Either way, if everything goes well, you’ll get a pre-configured ApplicationContext all set up during the startup of your web container. One of the beans in the ApplicationContext will be your own extension of Wicket’s WebApplication type. SpringWebApplicationFactory implementation provided by the Wicket framework itself that you have defined as the applicationFactoryClassName in the configuration of your WicketFilter will then be used in order to retrieve that very same WebApplication bean out of your Spring ApplicationContext. The Factory expects one and only one extension of Wicket’s very own WebApplication type to be found within the ApplicationContext instance at runtime. If no such bean or more than one bean extending WebApplication is found in the given ApplicationContext an according IllegalStateException will be raised and initialization of your web application will fail:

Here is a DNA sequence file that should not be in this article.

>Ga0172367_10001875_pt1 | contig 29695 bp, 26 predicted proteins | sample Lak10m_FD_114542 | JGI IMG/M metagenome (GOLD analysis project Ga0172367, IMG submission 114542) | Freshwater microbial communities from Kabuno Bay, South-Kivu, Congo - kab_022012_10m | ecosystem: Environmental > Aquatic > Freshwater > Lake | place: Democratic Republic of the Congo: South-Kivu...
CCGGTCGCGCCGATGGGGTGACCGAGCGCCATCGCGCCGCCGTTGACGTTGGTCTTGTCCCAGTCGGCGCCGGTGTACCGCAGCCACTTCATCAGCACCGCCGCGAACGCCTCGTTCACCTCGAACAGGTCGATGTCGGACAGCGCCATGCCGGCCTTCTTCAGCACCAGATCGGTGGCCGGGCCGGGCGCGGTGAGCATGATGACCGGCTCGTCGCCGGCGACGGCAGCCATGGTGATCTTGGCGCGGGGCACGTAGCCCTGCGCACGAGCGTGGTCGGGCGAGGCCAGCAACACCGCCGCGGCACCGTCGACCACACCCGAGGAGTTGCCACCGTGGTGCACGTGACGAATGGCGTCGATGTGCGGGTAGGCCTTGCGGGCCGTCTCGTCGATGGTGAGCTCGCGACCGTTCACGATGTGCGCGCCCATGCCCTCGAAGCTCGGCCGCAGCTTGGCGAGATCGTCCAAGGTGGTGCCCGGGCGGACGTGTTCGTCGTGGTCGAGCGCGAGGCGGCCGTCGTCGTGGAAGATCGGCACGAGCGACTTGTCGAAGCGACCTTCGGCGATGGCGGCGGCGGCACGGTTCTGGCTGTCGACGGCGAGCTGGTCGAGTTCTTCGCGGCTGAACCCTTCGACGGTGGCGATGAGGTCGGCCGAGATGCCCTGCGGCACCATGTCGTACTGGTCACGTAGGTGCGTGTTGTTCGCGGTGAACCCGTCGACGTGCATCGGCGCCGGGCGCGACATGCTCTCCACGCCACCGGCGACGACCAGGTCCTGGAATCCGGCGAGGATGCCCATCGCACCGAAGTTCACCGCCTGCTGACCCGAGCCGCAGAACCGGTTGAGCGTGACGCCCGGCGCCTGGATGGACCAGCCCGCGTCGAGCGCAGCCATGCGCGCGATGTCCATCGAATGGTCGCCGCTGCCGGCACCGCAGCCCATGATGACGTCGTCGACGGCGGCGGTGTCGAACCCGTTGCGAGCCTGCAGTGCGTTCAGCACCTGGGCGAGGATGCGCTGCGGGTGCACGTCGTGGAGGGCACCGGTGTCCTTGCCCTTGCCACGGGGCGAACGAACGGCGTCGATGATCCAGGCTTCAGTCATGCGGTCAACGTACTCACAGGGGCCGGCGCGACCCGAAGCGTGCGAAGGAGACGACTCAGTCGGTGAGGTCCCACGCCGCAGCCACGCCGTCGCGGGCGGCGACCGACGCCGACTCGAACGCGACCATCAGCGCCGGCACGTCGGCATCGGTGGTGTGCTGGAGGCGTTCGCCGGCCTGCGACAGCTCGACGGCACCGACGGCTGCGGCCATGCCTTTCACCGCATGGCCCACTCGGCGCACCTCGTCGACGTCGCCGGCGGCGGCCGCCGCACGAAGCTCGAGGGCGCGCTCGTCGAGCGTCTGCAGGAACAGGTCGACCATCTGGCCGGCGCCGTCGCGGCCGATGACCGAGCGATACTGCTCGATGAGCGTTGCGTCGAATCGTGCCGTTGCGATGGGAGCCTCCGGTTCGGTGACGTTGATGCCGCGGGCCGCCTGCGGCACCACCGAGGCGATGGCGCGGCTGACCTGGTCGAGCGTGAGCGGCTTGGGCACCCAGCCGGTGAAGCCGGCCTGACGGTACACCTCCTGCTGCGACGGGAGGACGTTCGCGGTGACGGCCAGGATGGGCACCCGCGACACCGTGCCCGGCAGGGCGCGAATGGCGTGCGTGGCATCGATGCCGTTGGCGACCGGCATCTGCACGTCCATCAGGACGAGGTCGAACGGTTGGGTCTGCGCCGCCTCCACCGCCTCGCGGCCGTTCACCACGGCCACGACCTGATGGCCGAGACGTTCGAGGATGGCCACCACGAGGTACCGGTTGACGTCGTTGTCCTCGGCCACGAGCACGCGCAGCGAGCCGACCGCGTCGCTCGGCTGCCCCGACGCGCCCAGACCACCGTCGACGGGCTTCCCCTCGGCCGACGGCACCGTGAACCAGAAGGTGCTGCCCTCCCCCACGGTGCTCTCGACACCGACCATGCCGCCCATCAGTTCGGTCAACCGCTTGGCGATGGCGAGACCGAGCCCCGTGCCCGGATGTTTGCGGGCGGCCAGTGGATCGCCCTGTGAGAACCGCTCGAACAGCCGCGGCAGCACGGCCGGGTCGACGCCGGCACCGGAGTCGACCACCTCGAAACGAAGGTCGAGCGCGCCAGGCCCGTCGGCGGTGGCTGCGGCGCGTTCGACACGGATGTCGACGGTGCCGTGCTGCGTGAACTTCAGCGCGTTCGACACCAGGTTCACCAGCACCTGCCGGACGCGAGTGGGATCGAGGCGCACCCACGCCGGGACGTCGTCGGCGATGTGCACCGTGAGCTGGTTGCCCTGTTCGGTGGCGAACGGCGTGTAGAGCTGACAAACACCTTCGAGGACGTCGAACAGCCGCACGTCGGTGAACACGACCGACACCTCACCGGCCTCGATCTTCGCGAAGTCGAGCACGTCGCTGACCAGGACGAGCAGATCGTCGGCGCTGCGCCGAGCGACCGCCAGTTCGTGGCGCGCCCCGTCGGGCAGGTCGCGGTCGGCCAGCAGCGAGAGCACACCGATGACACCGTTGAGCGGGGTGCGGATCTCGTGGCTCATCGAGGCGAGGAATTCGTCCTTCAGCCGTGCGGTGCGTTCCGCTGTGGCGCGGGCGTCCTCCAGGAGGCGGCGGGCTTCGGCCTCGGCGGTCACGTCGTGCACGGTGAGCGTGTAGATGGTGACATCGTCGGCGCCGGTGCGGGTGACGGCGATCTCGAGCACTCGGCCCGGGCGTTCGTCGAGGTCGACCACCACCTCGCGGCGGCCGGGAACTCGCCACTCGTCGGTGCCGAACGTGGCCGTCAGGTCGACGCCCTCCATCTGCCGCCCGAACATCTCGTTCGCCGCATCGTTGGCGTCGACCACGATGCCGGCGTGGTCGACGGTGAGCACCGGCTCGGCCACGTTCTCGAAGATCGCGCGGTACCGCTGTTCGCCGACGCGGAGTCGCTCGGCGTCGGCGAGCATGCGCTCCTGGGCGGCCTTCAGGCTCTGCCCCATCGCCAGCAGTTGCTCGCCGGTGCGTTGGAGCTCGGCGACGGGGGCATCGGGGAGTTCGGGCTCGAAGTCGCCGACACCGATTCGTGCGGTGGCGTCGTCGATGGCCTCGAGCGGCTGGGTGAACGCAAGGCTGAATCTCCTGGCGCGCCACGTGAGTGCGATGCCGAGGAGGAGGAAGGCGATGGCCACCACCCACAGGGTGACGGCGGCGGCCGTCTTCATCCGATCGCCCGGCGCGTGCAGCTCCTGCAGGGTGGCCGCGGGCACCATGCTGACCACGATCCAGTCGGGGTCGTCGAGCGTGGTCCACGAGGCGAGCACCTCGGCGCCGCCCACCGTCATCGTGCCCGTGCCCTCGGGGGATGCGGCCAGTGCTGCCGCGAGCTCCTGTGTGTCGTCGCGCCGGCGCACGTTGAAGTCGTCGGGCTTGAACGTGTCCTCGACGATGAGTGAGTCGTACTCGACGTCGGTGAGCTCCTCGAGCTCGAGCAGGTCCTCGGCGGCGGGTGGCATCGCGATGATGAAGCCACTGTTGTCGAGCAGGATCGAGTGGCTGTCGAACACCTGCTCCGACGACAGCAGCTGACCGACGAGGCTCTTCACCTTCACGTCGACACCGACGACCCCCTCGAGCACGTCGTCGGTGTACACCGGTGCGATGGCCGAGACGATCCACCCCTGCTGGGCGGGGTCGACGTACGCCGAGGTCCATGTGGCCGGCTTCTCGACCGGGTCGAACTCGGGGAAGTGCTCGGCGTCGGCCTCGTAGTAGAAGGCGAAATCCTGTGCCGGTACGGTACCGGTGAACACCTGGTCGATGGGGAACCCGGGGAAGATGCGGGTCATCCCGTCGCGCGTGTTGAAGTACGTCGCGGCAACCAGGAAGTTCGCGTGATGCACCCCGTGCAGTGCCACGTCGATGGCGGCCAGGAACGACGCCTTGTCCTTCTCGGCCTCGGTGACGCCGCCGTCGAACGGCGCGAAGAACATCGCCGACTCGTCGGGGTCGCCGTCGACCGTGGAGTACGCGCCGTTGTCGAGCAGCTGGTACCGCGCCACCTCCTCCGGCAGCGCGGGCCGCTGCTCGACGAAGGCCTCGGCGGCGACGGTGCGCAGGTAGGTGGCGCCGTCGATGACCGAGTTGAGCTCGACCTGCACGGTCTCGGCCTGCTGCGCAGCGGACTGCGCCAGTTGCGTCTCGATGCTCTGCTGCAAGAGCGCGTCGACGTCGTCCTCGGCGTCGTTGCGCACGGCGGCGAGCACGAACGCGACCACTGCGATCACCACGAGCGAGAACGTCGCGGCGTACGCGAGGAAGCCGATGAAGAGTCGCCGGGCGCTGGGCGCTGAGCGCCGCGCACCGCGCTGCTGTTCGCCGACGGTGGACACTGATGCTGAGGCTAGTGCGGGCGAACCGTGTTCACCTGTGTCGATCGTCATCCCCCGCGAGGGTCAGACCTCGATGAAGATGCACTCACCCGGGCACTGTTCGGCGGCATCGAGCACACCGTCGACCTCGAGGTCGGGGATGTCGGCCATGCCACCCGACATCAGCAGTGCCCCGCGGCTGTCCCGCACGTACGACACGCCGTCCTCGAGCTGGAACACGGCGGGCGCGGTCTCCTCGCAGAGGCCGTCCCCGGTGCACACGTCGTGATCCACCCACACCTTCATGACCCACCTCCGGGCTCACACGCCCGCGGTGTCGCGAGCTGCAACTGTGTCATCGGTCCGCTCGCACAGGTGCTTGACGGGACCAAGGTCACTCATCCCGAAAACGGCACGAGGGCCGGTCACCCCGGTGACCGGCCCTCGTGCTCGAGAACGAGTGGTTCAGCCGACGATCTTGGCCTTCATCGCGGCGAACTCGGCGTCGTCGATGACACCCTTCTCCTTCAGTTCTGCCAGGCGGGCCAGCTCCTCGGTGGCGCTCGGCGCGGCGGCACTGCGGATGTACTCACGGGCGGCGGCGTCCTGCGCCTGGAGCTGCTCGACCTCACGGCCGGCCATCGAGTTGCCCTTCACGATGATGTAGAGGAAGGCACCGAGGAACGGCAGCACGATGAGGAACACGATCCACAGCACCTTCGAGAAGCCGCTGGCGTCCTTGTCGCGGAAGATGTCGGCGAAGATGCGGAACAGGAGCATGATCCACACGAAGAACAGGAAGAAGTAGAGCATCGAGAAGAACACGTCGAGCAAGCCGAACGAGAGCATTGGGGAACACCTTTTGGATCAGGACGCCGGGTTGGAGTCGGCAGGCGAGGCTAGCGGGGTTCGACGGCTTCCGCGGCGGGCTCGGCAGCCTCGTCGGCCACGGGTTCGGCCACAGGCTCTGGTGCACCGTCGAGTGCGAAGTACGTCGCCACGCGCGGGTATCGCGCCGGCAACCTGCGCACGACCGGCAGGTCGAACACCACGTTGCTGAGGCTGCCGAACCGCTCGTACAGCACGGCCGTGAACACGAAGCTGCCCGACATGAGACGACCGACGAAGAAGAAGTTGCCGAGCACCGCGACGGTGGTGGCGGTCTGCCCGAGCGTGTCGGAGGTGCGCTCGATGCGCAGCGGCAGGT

Map<? , ?> beans = BeanFactoryUtils.beansOfTypeIncludingAncestors(ac,WebApplication.class, false, false);
if (beans.size() == 0)
{
	throw new IllegalStateException("bean of type [" + WebApplication.class.getName() +
			"] not found");
}
if (beans.size() > 1)
{
	throw new IllegalStateException("more than one bean of type [" +
			WebApplication.class.getName() + "] found, must have only one");
}

After the WebApplication bean has been successfully retrieved from the ApplicationContext via SpringWebApplicationFactory, WicketFilter will then, as part of its own initialization process, trigger both internalInit() and init() methods of the WebApplication bean. The latter one is the exact spot where the last piece of the runtime configuration puzzle between Wicket and Spring is to be placed :

@Component
public class MyWebApplication extends WebApplication {
    @Override
    protected void init() {